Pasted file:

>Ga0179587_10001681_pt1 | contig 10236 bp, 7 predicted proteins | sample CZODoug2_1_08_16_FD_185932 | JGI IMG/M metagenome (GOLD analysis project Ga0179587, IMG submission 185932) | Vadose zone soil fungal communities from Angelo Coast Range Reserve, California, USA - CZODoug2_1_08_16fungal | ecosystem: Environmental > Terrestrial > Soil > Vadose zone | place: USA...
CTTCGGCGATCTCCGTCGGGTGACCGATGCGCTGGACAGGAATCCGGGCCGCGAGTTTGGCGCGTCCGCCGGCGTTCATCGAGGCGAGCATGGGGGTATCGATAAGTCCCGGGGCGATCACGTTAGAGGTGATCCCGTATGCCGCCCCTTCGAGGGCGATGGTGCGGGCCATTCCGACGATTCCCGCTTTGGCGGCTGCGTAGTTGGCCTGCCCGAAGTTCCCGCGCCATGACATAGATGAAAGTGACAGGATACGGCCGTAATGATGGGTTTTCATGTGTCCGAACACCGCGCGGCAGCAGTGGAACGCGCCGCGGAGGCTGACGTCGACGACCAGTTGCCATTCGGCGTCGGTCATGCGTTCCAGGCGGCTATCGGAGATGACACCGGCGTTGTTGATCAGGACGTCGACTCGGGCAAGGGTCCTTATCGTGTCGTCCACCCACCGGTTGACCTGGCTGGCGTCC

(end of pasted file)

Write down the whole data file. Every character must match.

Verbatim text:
>Ga0179587_10001681_pt1 | contig 10236 bp, 7 predicted proteins | sample CZODoug2_1_08_16_FD_185932 | JGI IMG/M metagenome (GOLD analysis project Ga0179587, IMG submission 185932) | Vadose zone soil fungal communities from Angelo Coast Range Reserve, California, USA - CZODoug2_1_08_16fungal | ecosystem: Environmental > Terrestrial > Soil > Vadose zone | place: USA...
CTTCGGCGATCTCCGTCGGGTGACCGATGCGCTGGACAGGAATCCGGGCCGCGAGTTTGGCGCGTCCGCCGGCGTTCATCGAGGCGAGCATGGGGGTATCGATAAGTCCCGGGGCGATCACGTTAGAGGTGATCCCGTATGCCGCCCCTTCGAGGGCGATGGTGCGGGCCATTCCGACGATTCCCGCTTTGGCGGCTGCGTAGTTGGCCTGCCCGAAGTTCCCGCGCCATGACATAGATGAAAGTGACAGGATACGGCCGTAATGATGGGTTTTCATGTGTCCGAACACCGCGCGGCAGCAGTGGAACGCGCCGCGGAGGCTGACGTCGACGACCAGTTGCCATTCGGCGTCGGTCATGCGTTCCAGGCGGCTATCGGAGATGACACCGGCGTTGTTGATCAGGACGTCGACTCGGGCAAGGGTCCTTATCGTGTCGTCCACCCACCGGTTGACCTGGCTGGCGTCC